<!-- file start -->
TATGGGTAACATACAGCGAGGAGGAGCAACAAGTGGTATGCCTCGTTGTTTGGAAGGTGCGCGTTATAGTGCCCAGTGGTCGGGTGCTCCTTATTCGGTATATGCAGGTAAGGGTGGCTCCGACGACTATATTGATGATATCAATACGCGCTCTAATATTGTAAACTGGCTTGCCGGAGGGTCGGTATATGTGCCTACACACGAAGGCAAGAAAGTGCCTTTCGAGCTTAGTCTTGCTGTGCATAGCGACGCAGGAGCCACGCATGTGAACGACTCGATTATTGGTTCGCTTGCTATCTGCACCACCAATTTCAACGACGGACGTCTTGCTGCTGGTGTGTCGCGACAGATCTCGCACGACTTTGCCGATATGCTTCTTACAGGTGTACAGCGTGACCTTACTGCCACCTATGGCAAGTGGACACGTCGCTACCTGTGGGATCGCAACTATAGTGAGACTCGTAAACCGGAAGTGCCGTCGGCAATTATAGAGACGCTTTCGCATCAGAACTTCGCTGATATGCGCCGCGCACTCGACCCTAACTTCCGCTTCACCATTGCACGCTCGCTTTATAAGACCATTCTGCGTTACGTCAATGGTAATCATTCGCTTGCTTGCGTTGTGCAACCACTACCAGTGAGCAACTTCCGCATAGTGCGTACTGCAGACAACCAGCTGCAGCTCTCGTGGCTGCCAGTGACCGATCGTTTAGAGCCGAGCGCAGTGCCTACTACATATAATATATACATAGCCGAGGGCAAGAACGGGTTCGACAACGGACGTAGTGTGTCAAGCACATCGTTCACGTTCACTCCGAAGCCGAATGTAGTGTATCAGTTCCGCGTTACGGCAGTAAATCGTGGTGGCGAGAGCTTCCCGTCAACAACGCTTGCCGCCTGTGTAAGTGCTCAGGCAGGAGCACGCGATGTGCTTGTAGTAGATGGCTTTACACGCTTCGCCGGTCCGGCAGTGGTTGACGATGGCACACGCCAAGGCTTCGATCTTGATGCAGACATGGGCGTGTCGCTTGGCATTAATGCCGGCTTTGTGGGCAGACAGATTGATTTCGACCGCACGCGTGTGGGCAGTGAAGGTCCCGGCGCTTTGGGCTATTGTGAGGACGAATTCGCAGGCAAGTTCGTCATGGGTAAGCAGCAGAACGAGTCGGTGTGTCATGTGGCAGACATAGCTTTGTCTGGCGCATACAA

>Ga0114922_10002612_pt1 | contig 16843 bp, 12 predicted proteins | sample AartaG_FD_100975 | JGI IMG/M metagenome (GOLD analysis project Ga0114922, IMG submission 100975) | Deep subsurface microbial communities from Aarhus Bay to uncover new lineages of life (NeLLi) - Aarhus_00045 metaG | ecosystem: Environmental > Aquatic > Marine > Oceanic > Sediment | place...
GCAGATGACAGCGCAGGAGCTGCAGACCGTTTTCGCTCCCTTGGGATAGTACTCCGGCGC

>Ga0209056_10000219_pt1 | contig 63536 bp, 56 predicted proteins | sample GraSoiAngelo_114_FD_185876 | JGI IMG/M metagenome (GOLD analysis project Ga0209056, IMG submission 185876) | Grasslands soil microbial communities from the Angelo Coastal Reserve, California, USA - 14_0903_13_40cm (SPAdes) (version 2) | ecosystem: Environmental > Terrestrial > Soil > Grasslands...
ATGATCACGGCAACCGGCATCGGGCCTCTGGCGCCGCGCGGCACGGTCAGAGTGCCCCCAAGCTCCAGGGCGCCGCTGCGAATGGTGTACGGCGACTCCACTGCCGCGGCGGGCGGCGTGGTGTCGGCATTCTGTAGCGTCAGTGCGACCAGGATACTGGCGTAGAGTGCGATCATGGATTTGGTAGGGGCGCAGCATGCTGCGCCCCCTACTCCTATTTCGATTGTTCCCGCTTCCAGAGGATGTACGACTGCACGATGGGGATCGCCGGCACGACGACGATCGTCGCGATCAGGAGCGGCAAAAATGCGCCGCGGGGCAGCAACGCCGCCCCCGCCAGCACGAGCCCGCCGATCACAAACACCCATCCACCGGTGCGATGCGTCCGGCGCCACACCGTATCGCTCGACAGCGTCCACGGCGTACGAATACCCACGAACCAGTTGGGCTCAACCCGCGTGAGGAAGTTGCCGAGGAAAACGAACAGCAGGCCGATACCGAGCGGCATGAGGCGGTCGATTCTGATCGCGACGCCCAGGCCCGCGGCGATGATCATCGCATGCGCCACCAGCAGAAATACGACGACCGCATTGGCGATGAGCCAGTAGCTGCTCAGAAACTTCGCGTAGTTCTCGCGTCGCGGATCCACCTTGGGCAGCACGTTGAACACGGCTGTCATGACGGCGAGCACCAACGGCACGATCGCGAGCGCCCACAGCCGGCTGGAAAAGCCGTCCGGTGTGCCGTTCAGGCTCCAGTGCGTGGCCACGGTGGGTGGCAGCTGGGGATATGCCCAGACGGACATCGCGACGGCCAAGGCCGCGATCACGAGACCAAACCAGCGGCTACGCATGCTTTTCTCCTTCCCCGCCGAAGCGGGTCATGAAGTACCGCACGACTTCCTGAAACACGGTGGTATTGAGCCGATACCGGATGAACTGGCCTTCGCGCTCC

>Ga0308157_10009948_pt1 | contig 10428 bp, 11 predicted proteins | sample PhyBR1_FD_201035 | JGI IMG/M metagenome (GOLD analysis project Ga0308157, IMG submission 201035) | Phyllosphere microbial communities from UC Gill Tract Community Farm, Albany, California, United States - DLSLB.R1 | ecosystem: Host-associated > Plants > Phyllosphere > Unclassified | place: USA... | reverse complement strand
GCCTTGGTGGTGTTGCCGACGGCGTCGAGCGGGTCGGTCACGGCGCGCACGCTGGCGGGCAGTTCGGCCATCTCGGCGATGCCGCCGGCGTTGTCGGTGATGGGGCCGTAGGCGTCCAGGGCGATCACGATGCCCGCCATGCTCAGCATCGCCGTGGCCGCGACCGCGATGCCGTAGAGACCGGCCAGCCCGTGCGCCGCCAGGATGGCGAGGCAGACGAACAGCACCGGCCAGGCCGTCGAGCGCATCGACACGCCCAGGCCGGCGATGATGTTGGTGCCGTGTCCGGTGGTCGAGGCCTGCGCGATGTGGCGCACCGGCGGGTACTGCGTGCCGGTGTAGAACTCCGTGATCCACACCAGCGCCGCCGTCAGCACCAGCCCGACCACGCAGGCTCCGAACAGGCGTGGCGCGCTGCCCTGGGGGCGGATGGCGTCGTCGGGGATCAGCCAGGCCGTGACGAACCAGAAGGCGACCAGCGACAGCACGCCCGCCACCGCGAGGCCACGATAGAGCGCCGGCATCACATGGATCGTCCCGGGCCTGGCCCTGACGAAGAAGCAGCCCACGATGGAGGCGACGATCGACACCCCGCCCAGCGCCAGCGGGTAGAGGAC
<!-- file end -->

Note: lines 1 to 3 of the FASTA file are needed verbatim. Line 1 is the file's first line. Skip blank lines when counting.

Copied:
TATGGGTAACATACAGCGAGGAGGAGCAACAAGTGGTATGCCTCGTTGTTTGGAAGGTGCGCGTTATAGTGCCCAGTGGTCGGGTGCTCCTTATTCGGTATATGCAGGTAAGGGTGGCTCCGACGACTATATTGATGATATCAATACGCGCTCTAATATTGTAAACTGGCTTGCCGGAGGGTCGGTATATGTGCCTACACACGAAGGCAAGAAAGTGCCTTTCGAGCTTAGTCTTGCTGTGCATAGCGACGCAGGAGCCACGCATGTGAACGACTCGATTATTGGTTCGCTTGCTATCTGCACCACCAATTTCAACGACGGACGTCTTGCTGCTGGTGTGTCGCGACAGATCTCGCACGACTTTGCCGATATGCTTCTTACAGGTGTACAGCGTGACCTTACTGCCACCTATGGCAAGTGGACACGTCGCTACCTGTGGGATCGCAACTATAGTGAGACTCGTAAACCGGAAGTGCCGTCGGCAATTATAGAGACGCTTTCGCATCAGAACTTCGCTGATATGCGCCGCGCACTCGACCCTAACTTCCGCTTCACCATTGCACGCTCGCTTTATAAGACCATTCTGCGTTACGTCAATGGTAATCATTCGCTTGCTTGCGTTGTGCAACCACTACCAGTGAGCAACTTCCGCATAGTGCGTACTGCAGACAACCAGCTGCAGCTCTCGTGGCTGCCAGTGACCGATCGTTTAGAGCCGAGCGCAGTGCCTACTACATATAATATATACATAGCCGAGGGCAAGAACGGGTTCGACAACGGACGTAGTGTGTCAAGCACATCGTTCACGTTCACTCCGAAGCCGAATGTAGTGTATCAGTTCCGCGTTACGGCAGTAAATCGTGGTGGCGAGAGCTTCCCGTCAACAACGCTTGCCGCCTGTGTAAGTGCTCAGGCAGGAGCACGCGATGTGCTTGTAGTAGATGGCTTTACACGCTTCGCCGGTCCGGCAGTGGTTGACGATGGCACACGCCAAGGCTTCGATCTTGATGCAGACATGGGCGTGTCGCTTGGCATTAATGCCGGCTTTGTGGGCAGACAGATTGATTTCGACCGCACGCGTGTGGGCAGTGAAGGTCCCGGCGCTTTGGGCTATTGTGAGGACGAATTCGCAGGCAAGTTCGTCATGGGTAAGCAGCAGAACGAGTCGGTGTGTCATGTGGCAGACATAGCTTTGTCTGGCGCATACAA

>Ga0114922_10002612_pt1 | contig 16843 bp, 12 predicted proteins | sample AartaG_FD_100975 | JGI IMG/M metagenome (GOLD analysis project Ga0114922, IMG submission 100975) | Deep subsurface microbial communities from Aarhus Bay to uncover new lineages of life (NeLLi) - Aarhus_00045 metaG | ecosystem: Environmental > Aquatic > Marine > Oceanic > Sediment | place...
GCAGATGACAGCGCAGGAGCTGCAGACCGTTTTCGCTCCCTTGGGATAGTACTCCGGCGC